£20,000 in savings? Here’s how I’d use it to target £880 of passive income each month

I wrote all the ways I could think of to earn passive income on pieces of paper. And then I threw them all away, except for this one.

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There are all sorts of ways to try to generate some passive income. Some people go for buy-to-let, some do Airbnb. I know someone who has thousands of photos in image libraries, and gets income from that.

I go for the stock market. But there’s none of that exciting get-rich-quick stuff for me. No, I could lose my shirt trying that.

I’m boring, and I go for blue-chip FTSE 100 companies that pay good dividends.

Even then, there’s risk. I mean, holding banks when the credit crisis hit? Gulp!

Spread the risk

I’d never put too much in any one stock, or even in one sector. It makes sense to diversify, and there’s a common feeling that holding around 10-15 stocks can achieve decent safety.

The other thing to do is hold for the long term, as most stock market slumps don’t last too long. The stock market crash of 2020 was painful, but the FTSE 100 is already back in profit.

So spread my money across a variety of dividend stocks, and hold for 10 or 20 years, or longer. That’s my chosen road to happiness.

Dividend returns

To see how it might work, let’s take a look at my Aviva (LSE: AV.) shares. Aviva is in insurance and financial services, and that’s the kind of business I think can create some nice long-term cash flow.

It’s an established big name too, so that should add a bit of safety. It can be cyclical though. Insurance sure has its ups and downs. And I think that’s the main risk with Aviva.

The share price may well be volatile, and I fully expect to face some painful times in the years ahead. And some years, I’m sure I won’t get such a good dividend.

Compound it!

But that’s what the long-term thing is all about. And holding for longer gives the miracle of compounding more chance to make me rich.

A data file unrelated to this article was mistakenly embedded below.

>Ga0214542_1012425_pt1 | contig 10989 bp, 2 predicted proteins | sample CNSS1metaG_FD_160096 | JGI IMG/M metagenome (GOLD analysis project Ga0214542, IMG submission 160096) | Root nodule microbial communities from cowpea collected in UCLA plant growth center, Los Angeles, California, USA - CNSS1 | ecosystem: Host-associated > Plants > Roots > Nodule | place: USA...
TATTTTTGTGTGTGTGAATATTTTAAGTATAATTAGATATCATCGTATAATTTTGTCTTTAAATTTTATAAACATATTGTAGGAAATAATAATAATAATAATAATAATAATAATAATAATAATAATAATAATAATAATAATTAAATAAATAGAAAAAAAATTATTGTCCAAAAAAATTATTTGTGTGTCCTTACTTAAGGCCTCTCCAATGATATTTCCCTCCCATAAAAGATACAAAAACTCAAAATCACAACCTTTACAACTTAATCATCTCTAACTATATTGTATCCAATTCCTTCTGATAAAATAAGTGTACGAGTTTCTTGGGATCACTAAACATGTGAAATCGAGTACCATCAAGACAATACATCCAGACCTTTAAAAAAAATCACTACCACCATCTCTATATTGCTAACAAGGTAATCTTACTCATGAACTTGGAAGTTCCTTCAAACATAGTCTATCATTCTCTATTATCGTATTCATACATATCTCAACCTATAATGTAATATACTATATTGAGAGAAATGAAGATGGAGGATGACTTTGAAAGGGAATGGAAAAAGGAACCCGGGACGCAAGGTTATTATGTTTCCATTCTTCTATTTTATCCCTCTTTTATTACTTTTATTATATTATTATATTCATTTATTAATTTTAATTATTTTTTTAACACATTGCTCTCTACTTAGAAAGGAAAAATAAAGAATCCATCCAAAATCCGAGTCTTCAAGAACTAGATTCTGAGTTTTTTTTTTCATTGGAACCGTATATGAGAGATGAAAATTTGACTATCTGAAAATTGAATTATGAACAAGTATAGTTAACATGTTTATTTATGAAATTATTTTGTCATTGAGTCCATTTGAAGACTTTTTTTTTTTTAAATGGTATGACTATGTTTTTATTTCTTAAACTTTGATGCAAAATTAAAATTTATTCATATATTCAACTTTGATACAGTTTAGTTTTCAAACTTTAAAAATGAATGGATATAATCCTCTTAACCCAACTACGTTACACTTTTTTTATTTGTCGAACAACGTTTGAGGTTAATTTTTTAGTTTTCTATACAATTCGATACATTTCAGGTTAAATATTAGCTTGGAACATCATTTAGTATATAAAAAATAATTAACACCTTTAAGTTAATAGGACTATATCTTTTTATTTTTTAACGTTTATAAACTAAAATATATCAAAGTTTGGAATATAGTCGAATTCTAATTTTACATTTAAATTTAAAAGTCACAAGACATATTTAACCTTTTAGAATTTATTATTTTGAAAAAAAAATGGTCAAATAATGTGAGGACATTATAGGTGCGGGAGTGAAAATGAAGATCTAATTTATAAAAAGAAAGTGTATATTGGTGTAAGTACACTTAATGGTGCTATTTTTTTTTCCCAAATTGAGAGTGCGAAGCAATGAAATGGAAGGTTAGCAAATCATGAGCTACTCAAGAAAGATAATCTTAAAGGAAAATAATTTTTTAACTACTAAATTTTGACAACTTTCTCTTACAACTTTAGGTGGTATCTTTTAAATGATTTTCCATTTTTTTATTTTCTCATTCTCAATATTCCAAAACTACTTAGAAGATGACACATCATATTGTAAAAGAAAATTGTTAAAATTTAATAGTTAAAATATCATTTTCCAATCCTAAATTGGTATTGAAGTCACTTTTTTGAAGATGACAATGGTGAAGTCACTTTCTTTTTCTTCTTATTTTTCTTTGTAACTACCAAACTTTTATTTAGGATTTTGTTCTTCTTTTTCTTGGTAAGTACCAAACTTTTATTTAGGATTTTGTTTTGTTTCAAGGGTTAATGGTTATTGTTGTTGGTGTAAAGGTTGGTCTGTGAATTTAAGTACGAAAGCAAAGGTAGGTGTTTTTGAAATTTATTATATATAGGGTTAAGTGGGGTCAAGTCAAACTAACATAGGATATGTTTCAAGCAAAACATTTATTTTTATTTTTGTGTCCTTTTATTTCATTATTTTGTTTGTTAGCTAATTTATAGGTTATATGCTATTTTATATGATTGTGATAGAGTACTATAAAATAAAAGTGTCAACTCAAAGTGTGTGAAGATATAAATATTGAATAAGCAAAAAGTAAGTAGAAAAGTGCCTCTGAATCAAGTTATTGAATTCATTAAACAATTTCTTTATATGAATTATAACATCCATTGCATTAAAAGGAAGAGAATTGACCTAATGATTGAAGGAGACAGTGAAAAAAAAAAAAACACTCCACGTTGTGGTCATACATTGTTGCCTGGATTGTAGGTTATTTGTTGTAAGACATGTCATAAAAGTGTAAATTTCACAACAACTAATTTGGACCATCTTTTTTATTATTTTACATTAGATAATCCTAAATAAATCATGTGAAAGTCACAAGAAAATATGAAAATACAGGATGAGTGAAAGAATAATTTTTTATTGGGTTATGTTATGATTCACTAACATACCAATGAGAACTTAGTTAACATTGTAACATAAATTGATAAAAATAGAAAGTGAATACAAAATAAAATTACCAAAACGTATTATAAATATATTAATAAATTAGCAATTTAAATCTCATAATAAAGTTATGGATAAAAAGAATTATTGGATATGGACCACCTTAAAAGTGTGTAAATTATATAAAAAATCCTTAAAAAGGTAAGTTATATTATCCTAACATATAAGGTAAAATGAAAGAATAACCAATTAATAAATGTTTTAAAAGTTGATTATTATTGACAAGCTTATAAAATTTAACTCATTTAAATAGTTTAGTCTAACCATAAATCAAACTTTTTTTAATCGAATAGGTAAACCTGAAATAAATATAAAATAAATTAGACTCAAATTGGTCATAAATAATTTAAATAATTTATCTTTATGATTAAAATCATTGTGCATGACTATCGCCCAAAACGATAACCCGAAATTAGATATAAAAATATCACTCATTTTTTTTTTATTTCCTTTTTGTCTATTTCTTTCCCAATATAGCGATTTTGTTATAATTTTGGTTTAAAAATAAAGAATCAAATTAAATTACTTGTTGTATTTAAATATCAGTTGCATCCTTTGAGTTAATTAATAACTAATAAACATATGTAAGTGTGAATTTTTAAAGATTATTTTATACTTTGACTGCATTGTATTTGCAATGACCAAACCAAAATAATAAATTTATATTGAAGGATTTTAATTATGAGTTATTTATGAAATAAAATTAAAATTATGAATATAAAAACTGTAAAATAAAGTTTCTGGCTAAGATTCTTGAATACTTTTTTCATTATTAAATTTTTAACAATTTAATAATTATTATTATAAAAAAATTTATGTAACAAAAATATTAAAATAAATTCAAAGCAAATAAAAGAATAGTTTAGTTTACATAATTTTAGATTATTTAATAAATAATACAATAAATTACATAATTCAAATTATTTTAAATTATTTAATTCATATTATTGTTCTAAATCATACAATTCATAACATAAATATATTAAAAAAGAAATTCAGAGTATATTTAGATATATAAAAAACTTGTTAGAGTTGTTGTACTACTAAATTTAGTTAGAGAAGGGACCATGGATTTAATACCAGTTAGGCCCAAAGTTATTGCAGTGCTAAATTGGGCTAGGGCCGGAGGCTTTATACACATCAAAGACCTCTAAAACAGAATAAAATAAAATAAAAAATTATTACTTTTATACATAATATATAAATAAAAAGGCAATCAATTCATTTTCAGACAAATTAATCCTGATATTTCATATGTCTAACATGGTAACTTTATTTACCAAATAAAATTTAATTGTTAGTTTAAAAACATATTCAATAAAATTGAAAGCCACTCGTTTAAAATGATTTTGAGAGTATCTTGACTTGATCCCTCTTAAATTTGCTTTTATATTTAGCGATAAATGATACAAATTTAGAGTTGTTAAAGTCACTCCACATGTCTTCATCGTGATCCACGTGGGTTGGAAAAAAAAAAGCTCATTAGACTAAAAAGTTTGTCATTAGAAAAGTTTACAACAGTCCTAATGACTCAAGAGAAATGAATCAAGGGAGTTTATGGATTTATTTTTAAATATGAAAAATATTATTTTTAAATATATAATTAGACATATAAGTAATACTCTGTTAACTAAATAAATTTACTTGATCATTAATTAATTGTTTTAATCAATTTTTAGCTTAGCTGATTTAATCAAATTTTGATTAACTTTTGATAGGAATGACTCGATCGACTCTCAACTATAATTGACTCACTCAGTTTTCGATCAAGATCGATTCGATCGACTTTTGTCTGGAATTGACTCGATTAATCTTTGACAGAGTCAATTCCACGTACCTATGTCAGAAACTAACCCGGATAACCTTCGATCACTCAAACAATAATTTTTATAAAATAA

One-year’s ISA allowance of £20,000 could grow into a very nice sum from that 7% a year in dividends. To make the most of it though, I’d need to buy new shares with the cash each year.

If I stuck my 20 grand in Aviva shares and saved my dividends in a sack, I could collect £42,000 in cash in 30 years. That would give me a total of £62,000.

But if I plough the cash back into new shares, my total could reach a whopping £152,000. And then 7% of that should mean a bit over £880 each month in passive income.

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That’s not bad from a single £20,000 investment. Imagine how rich I could be if I could add another few thousand to it every year.

It’s worth repeating that I’d never put all my money into one stock like this. But over the long term, FTSE 100 shares have made average annual returns of around 7% — bang in line with my Aviva dividends.

So long-term profits like this, and the passive income from them, do seem realistic to me.

Should you invest, the value of your investment may rise or fall and your capital is at risk. Before investing, your individual circumstances should be assessed. Consider taking independent financial advice.

Alan Oscroft has positions in Aviva Plc. The Motley Fool UK has no position in any of the shares mentioned. Views expressed on the companies mentioned in this article are those of the writer and therefore may differ from the official recommendations we make in our subscription services such as Share Advisor, Hidden Winners and Pro. Here at The Motley Fool we believe that considering a diverse range of insights makes us better investors.

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